National Forest System, federally owned reserves, c.191 million acres (77.4 million hectares), administered by the Forest Service of the U.S. Dept. of Agriculture. The system is made up of 155 national forests and 19 national grasslands in 41 states and Puerto Rico. The majority of reserves are found in the Western states, with Alaska, Idaho, and California having the most extensive holdings. In the East, large national forests are in the Green, White, Allegheny, and Blue Ridge mts. The national grasslands are found on the Great Plains. By law the reserves must be used for timber production, watershed land, wildlife preservation, livestock grazing, mining, and recreation. In 1891, Congress authorized the president to set aside forest reserves; Yellowstone Park Timber Reserve (now Shoshone National Forest) in Wyoming was the first (1891) to be established. The forest reserves were administered by the General Land Office of the Dept. of the Interior until 1905, when they were transferred to the Forest Service by President Teddy Roosevelt. They were designated national forests in 1907. In the late 20th cent., there was increasing pressure from environmental protection groups to change the main emphasis of forest management from the promotion of logging and road-building to the protection of timber reserves. Conflict between environmentalists and business interests over the issue has been heated. Moving to conserve some forest resources, in 1999 the government declared a moratorium on logging and roadbuilding in the undeveloped back country of the national forests. See forest.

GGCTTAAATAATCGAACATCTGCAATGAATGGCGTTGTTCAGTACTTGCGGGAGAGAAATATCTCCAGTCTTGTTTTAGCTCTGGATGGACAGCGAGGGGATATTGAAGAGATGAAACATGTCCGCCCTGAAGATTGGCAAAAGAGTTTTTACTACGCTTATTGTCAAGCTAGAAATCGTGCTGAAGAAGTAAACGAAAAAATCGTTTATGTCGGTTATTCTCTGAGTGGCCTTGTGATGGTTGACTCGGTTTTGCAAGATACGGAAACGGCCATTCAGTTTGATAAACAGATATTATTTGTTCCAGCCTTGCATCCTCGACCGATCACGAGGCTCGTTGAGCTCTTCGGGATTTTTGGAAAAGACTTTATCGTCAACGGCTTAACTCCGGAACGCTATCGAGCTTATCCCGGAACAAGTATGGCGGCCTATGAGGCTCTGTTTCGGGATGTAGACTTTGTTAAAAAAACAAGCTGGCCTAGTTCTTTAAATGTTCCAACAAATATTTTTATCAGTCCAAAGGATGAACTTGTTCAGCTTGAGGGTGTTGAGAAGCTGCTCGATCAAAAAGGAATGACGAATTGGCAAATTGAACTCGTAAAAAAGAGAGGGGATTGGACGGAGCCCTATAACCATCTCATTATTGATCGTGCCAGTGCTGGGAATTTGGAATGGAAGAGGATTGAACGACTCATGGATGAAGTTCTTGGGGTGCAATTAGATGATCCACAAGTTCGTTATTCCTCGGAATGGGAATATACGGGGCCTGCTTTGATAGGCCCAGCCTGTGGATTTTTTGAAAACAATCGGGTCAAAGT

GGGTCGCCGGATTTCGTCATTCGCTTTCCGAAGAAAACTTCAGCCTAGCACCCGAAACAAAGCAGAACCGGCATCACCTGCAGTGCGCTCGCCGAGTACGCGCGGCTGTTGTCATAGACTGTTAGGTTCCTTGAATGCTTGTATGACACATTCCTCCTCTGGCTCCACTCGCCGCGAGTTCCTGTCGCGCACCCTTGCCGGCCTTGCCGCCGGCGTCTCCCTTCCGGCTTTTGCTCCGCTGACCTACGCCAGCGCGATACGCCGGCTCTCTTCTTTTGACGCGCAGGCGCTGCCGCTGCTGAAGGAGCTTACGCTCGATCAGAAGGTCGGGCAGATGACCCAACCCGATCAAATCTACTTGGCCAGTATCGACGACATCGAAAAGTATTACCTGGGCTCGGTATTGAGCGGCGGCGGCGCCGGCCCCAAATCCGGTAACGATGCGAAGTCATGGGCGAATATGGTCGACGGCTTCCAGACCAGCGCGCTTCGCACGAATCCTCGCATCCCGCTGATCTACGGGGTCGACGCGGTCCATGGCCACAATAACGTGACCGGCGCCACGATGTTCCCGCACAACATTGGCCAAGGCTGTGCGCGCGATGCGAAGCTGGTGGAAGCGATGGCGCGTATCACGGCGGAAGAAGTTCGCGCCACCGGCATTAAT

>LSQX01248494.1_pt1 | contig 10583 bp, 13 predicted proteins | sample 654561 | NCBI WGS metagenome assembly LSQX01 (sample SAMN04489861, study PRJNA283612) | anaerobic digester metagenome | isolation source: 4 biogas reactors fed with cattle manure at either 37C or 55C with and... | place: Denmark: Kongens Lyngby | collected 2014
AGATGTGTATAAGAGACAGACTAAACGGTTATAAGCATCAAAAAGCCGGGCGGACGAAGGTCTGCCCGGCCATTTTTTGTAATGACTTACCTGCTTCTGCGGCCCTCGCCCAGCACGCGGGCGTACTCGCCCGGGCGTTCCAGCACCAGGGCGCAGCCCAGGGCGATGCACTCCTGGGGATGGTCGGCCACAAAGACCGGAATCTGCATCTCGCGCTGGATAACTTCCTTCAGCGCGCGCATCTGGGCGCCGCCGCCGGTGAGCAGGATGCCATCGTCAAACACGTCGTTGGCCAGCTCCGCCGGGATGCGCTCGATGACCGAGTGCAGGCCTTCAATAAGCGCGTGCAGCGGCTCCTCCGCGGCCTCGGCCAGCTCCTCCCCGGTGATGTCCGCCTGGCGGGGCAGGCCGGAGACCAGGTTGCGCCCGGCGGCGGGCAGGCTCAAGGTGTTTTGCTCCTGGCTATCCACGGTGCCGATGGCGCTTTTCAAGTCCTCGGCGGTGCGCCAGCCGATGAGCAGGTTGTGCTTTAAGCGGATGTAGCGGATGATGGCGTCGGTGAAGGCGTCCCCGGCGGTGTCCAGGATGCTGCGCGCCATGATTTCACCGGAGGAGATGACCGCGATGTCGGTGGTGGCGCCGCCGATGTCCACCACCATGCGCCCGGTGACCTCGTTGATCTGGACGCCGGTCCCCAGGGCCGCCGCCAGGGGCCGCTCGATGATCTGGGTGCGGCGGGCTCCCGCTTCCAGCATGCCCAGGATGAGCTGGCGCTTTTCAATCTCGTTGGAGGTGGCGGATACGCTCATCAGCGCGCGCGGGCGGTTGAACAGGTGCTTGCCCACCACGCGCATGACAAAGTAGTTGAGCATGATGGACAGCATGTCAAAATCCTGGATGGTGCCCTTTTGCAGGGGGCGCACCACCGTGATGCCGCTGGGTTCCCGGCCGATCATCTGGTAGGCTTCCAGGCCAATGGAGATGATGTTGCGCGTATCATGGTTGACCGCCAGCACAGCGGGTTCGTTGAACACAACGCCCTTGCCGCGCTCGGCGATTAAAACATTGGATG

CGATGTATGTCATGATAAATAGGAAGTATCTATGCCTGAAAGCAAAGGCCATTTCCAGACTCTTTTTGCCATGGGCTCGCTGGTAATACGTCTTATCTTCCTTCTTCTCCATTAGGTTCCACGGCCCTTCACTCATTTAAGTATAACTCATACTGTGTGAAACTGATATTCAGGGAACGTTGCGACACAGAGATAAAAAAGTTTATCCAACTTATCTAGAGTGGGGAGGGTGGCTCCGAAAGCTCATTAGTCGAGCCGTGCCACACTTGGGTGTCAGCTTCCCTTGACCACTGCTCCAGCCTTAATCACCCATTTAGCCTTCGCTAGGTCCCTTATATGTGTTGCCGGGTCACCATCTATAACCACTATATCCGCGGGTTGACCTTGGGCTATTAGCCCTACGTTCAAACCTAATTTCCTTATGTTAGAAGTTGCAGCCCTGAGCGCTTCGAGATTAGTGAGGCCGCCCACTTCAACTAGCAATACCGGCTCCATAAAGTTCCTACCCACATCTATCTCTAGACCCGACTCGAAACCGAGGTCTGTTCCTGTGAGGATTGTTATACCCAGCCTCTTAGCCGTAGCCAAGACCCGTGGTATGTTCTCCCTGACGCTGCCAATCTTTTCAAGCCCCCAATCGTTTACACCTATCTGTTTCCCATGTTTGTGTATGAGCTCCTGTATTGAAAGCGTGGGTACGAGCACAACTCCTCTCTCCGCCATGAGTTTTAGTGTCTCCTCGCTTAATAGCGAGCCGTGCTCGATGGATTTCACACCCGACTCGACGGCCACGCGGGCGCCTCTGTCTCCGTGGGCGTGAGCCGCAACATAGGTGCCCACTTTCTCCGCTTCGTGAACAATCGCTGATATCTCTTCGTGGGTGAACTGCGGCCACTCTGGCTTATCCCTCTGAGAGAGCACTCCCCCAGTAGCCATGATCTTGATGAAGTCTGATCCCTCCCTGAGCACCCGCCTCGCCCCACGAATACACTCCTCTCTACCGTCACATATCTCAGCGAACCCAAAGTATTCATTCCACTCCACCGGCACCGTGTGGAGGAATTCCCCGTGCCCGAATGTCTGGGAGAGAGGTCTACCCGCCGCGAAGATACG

See R. S. Gilmour, Policy Making for the National Forests (1971); G. A. Bradley, ed., Land Use and Forest Resources in a Changing Environment (1984); publications of the Forest Service, U.S. Dept. of Agriculture, and the American Tree Association, Washington, D.C.
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